During November, National Caregiving Month, AARP gathered stories from caregivers throughout Alabama, and we would like to share Connie Walden's story with you.
Connie Walden was like anyone who had worked a long and successful career; she visualized a retirement filled with fun and leisure activities.
“I dreamed of far-away places…and planned to travel a lot,” she said.
Walden’s retirement has taken a much different path. She and her husband Pete are among the 850,000-plus Alabamians who are caring for loved ones. Her situation is complicated by being part of what is called the “sandwich generation,” or someone caring for generations on either side. In Connie’s case, she and Pete both care for their mothers, while at the same time, having custody of two of their adolescent grandchildren.
Walden said her plans for retirement changed about nine and-a-half years ago, and about two months before she retired.
“When my son and his wife could no longer care for the children properly, they came to live with us. At that time, Pete and I were a two-person household. I was still working in Montgomery, so it was a little difficult, but Pete had responsibility for the children during the week. I went home every Friday and was with them on the weekends,” Connie said.
As Connie settled into retirement, her mother’s health began to decline, and when she broke a hip, full-time, in-home care was required.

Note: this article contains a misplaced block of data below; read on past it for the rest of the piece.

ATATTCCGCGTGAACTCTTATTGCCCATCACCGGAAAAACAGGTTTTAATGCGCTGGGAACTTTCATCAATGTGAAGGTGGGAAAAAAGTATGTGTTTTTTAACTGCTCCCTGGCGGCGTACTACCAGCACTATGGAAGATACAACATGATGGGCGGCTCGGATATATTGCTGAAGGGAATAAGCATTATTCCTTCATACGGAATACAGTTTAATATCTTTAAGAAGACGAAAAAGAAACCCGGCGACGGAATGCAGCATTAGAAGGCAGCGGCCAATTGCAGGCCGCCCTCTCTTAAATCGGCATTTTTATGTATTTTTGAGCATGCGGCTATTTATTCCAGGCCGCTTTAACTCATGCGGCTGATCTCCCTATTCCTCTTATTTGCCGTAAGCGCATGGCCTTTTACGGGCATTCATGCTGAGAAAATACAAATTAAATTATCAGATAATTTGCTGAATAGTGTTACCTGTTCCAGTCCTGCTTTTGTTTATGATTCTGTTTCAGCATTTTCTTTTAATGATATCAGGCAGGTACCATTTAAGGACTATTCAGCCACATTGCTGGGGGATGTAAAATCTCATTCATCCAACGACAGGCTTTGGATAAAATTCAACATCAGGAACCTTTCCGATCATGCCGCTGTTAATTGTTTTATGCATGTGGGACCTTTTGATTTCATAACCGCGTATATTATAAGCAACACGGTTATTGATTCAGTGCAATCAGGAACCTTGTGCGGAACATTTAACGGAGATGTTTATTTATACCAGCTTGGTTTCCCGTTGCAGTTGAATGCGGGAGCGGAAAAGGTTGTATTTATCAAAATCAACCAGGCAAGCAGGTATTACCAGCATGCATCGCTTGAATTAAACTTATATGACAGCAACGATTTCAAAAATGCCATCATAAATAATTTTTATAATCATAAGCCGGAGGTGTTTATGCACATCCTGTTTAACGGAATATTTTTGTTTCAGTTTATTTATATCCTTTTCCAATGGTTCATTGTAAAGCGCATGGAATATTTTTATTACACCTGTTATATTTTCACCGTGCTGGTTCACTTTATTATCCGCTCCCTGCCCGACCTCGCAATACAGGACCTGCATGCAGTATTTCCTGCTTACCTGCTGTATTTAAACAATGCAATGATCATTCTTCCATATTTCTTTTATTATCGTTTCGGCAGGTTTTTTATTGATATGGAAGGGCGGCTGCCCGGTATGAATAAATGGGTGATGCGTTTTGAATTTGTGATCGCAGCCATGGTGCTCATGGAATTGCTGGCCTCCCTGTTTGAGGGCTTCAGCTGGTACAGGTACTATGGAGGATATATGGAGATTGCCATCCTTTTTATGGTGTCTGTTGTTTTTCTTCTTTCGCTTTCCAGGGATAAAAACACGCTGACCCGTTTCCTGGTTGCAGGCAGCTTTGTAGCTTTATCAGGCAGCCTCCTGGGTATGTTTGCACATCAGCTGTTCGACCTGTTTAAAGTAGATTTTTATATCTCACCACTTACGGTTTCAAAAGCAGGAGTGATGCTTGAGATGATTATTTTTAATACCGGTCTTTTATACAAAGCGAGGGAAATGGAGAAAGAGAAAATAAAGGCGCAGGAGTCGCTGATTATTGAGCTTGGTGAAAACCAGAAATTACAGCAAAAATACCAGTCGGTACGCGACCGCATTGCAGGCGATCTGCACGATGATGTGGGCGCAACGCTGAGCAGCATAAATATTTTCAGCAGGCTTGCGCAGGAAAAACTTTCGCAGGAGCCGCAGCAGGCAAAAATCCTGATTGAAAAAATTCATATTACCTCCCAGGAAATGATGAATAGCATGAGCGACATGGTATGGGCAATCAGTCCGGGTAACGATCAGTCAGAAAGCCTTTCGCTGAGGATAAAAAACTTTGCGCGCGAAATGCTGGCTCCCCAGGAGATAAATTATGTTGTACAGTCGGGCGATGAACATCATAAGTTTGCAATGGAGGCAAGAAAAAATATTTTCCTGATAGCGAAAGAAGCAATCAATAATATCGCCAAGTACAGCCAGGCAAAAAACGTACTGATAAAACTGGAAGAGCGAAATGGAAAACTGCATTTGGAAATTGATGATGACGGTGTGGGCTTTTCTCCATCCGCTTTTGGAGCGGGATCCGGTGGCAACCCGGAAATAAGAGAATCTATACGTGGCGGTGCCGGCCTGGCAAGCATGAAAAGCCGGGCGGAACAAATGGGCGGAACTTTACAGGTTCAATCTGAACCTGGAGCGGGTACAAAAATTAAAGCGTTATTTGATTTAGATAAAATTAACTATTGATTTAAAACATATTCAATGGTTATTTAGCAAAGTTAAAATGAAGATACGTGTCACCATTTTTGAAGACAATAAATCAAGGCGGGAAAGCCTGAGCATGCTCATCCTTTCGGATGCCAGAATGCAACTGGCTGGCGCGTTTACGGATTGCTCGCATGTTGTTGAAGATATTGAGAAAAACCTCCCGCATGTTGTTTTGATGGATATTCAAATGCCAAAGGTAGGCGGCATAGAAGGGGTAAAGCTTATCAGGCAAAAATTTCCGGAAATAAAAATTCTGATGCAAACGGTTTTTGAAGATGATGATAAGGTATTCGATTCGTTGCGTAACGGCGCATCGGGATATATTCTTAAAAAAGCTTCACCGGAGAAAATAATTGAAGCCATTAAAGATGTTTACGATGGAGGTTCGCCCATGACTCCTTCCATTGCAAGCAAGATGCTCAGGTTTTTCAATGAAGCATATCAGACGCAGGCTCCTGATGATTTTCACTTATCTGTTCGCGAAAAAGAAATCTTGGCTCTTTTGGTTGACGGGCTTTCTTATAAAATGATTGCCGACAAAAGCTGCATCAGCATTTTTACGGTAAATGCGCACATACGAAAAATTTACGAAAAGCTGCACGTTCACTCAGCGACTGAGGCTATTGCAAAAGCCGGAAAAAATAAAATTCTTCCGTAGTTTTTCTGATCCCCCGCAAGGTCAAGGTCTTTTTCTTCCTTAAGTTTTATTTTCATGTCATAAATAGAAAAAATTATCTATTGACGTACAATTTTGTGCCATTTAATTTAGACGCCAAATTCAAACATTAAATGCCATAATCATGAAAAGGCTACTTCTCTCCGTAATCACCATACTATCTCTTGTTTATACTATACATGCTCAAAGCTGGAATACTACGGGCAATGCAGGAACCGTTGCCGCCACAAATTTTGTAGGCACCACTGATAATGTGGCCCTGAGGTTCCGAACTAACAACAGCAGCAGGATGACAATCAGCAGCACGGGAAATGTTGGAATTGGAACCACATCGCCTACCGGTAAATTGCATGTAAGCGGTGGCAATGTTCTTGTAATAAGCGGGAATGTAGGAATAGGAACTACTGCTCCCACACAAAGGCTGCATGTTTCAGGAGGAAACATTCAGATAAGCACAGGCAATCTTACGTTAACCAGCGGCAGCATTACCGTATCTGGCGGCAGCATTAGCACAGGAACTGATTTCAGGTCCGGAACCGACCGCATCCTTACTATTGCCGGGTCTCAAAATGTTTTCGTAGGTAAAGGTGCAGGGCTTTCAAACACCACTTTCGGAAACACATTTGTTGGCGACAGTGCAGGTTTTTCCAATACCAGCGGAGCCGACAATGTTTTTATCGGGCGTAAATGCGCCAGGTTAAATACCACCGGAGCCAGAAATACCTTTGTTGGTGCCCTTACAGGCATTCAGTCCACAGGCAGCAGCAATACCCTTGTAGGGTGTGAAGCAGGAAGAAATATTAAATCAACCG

“I am very fortunate. My father saved and invested for this, and my brother Johnny shares half, if not more, of the responsibility for my mother. However, it is a very expensive endeavor and the money won’t last forever. She is 92 and has been completely bedridden for five years. I’m not sure how much longer we can afford this level of care,” Connie said.
Pete’s story is somewhat different. His mother and father built a house on the far corner of the Walden’s three acres after they retired. Pete’s mother continued living in the house alone after his father passed away.
“By being so close, Pete was able to check on her several times a day, and we had an electronic monitor. When she fell the first time, we heard it on the monitor, and he was able to get to her in a matter of minutes. However, that marked the end of her living alone,” Connie said.
Since that fall two years ago, Pete has lived with his mother, who is 98 and now suffering from dementia, full-time.
While some might see their situation as difficult, Connie’s vivacious, engaging, optimistic personality takes over.
“I guess I get so much joy from having my grandchildren living with me, I have never thought of it as being a caregiver. I feel as though I have been given a gift instead of a burden,” she said.
“To me, there was never a question about any of this. In any family, there comes a time when you do what you have to do. Simple as that,” Walden said.